Now all roads lead to France and heavy is the tread
Of the living; but the dead returning lightly dance.
Edward Thomas, Roads

Tuesday, October 8, 2019

The Advance from Mons 1914: The Experiences of a German Infantry Officer

By Walter Bloem
Helion and Company, 2004, 1930 original issue
Henry G. Gole, Reviewer

August 1914

The human dimension of the Schlieffen Plan comes through most clearly in Walter Bloem's little-known memoir called The Advance From Mons: 1914. Bloem, a teacher in civilian life, provides an eyewitness account of the Schlieffen Plan in action from his perspective as a German infantry company commander at the very tip of one of the bold arrows staff officers draw on maps.

Painstaking plans and technical language are reduced to universally understood human conditions as fatigue becomes exhaustion in a series of combats later called the Battle of the Marne. Several themes emerge in this account of the opening days and weeks of the war, themes repeated in other accounts of both the war of movement that characterized the early stage of the war and the war in the trenches that was the experience of most participants from the winter of 1914 to the autumn of 1918.

Among the themes one sees repeatedly in Bloem and in the other firsthand accounts of the war are these:

• Fatigue, the discovery that war is work

• The affection that used to be called camaraderie—but has recently been christened "bonding"—that grows among men sharing hard and dangerous experiences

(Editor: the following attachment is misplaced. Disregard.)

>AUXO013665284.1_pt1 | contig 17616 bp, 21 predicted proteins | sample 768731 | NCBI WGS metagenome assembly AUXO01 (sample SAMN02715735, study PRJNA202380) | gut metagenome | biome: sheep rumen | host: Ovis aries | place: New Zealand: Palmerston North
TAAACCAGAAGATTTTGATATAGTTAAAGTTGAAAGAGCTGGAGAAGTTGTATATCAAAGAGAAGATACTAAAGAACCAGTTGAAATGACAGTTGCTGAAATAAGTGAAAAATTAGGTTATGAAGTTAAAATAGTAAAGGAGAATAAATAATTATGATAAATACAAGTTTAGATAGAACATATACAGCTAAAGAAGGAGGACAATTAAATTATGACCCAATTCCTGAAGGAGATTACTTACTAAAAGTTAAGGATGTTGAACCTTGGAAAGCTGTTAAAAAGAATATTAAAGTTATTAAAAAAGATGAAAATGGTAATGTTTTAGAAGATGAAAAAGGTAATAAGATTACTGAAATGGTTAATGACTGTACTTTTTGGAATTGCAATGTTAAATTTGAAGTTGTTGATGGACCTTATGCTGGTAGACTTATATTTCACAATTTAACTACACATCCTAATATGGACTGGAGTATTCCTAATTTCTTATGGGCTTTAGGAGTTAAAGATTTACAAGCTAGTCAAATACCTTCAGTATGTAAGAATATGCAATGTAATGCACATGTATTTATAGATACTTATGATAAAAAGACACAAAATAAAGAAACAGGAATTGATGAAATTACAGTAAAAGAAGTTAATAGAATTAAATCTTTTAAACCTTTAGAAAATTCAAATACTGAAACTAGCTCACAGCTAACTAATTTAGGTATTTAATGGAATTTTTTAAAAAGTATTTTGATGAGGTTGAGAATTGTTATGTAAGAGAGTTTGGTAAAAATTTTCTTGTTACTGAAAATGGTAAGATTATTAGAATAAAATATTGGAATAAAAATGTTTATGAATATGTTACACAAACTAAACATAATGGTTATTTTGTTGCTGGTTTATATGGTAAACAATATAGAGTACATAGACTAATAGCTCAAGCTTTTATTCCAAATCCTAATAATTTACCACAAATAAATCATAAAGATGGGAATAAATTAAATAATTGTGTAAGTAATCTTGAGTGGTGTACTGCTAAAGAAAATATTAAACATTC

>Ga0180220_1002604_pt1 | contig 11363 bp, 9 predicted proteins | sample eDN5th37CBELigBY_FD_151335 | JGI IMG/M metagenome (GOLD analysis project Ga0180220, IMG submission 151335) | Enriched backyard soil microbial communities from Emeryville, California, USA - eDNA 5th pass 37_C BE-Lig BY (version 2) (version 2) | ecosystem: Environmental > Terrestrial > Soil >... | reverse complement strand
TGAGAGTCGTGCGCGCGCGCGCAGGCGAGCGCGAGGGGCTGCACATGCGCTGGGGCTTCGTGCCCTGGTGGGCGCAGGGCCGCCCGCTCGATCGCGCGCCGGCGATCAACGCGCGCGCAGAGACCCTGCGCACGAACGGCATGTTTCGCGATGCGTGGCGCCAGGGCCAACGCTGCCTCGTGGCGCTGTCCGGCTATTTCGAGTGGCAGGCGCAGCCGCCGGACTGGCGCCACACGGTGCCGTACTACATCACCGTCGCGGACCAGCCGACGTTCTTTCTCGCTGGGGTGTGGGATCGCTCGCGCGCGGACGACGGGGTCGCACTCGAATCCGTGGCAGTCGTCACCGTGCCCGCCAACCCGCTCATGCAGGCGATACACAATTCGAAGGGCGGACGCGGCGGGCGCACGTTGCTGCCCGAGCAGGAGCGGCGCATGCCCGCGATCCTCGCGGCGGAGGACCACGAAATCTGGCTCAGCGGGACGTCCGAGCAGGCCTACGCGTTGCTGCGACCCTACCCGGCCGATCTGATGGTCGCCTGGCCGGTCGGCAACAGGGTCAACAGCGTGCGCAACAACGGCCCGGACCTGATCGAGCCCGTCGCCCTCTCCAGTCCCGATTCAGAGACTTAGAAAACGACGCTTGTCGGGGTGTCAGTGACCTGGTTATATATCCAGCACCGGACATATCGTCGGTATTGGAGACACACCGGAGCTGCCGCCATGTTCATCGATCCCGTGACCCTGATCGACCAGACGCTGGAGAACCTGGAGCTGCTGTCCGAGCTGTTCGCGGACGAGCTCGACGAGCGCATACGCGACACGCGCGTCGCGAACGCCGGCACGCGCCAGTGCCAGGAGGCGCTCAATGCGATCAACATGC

• A deep sense of responsibility on the part of leaders that finds its reciprocal in the trust soldiers invested in combat leaders but not in "the staff," that collection of bumblers despised by combat soldiers of all armies, who are always convinced that "the staff" is living well, out of touch with frontline reality, and more dangerous than the enemy

• Evidence the enemy is everywhere but one does not see him

• The shock of combat, usually characterized by brief violence and intense fire that are fickle in their choice of victims. (The duration of fire changes later in the war when artillery bombardment often lasts for hours and even, before a major assault, for days, but fickleness remains a constant.)

Bloem is wounded at the Marne and concludes his book with an account of his feelings as he is transported back to Germany on a hospital train. His thoughts—and this, too, is typical of the war literature—remain with the company rather than focusing on anticipated comfort in the bosom of friends and family at home.

Excerpted from: "The Great War: A Literary Perspective," by Henry G. Gole Downloadable HERE


  1. That sounds very useful and accessible.

  2. Thank you for this review. I look forward to reading the book. Cheers

  3. Well written review! I never could come to grips with this book. The author is a reserve officer in a Grenadier regiment. It was never made clear to me as to what time frame his cleaning could be dated to. His accounts are often used to justify British rifle fire success at the battle. This always leads to exaggeration. The translation copies then I have seen are done by a non-military person and therefore have jargon that does not fit. The translations are also much much shorter than the original German tax. Therefore there has been some significant editing. Nice account but definitely buyer beware.